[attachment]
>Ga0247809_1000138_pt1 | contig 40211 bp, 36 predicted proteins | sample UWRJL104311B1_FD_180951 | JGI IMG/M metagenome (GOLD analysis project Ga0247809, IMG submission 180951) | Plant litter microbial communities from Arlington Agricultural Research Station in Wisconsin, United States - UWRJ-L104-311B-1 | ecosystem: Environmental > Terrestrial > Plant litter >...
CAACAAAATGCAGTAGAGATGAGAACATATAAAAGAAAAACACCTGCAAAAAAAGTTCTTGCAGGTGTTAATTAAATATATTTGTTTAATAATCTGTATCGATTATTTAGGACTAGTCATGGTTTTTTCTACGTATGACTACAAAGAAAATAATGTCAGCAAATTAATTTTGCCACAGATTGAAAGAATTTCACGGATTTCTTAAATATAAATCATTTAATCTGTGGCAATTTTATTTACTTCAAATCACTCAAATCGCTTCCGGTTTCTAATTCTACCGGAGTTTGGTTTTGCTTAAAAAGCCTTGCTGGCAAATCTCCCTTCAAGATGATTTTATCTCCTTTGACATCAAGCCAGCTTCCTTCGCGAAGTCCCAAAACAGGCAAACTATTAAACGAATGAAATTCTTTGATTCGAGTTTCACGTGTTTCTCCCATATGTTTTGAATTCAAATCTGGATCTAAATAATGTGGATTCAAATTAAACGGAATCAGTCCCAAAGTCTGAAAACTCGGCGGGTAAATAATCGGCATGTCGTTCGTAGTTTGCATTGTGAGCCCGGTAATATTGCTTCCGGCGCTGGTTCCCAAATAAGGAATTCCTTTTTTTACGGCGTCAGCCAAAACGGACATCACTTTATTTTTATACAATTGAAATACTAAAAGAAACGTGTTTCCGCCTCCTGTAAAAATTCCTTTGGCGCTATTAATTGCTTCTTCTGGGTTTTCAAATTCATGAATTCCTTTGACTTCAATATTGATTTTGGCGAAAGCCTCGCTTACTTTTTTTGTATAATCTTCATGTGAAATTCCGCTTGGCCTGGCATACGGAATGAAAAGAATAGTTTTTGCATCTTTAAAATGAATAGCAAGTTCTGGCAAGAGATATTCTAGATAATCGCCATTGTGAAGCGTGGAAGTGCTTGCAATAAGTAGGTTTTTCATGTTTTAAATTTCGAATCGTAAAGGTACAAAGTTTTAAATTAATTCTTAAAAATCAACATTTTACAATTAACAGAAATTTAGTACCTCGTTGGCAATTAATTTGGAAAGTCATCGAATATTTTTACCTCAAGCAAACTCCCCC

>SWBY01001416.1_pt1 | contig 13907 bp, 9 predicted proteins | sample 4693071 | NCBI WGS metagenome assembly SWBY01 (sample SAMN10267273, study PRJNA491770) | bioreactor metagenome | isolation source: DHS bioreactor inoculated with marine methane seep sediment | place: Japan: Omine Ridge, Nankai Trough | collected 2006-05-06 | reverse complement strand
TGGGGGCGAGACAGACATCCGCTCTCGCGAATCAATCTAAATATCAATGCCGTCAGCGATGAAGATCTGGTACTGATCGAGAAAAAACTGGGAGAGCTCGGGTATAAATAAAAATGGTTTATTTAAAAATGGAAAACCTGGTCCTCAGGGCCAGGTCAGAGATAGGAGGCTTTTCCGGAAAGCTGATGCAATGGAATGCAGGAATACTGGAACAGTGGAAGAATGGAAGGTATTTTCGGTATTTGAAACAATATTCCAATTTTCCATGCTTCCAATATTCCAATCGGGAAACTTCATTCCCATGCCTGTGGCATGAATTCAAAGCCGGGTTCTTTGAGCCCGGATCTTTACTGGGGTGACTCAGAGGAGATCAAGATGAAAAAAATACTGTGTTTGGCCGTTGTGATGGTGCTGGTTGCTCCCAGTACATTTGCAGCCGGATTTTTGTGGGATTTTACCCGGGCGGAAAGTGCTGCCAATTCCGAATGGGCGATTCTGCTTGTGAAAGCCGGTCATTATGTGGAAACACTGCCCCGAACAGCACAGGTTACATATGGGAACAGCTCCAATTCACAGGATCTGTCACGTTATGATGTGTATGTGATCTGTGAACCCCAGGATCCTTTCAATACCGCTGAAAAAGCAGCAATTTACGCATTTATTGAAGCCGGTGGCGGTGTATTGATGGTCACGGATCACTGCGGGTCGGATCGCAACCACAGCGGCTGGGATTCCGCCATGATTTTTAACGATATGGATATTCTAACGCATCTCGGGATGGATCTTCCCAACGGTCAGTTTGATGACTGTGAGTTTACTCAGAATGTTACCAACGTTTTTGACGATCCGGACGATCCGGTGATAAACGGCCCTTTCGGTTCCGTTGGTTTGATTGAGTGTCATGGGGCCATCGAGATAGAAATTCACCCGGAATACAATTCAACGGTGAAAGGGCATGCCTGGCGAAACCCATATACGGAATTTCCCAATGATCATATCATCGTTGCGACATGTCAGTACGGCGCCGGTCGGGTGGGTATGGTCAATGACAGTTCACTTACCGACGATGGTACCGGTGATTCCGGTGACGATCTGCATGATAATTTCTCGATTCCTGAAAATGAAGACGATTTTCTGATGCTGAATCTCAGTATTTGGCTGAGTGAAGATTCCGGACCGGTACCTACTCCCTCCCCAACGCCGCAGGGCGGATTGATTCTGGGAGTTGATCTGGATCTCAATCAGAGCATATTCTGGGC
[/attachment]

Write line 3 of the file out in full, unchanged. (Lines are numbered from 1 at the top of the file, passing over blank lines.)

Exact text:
>SWBY01001416.1_pt1 | contig 13907 bp, 9 predicted proteins | sample 4693071 | NCBI WGS metagenome assembly SWBY01 (sample SAMN10267273, study PRJNA491770) | bioreactor metagenome | isolation source: DHS bioreactor inoculated with marine methane seep sediment | place: Japan: Omine Ridge, Nankai Trough | collected 2006-05-06 | reverse complement strand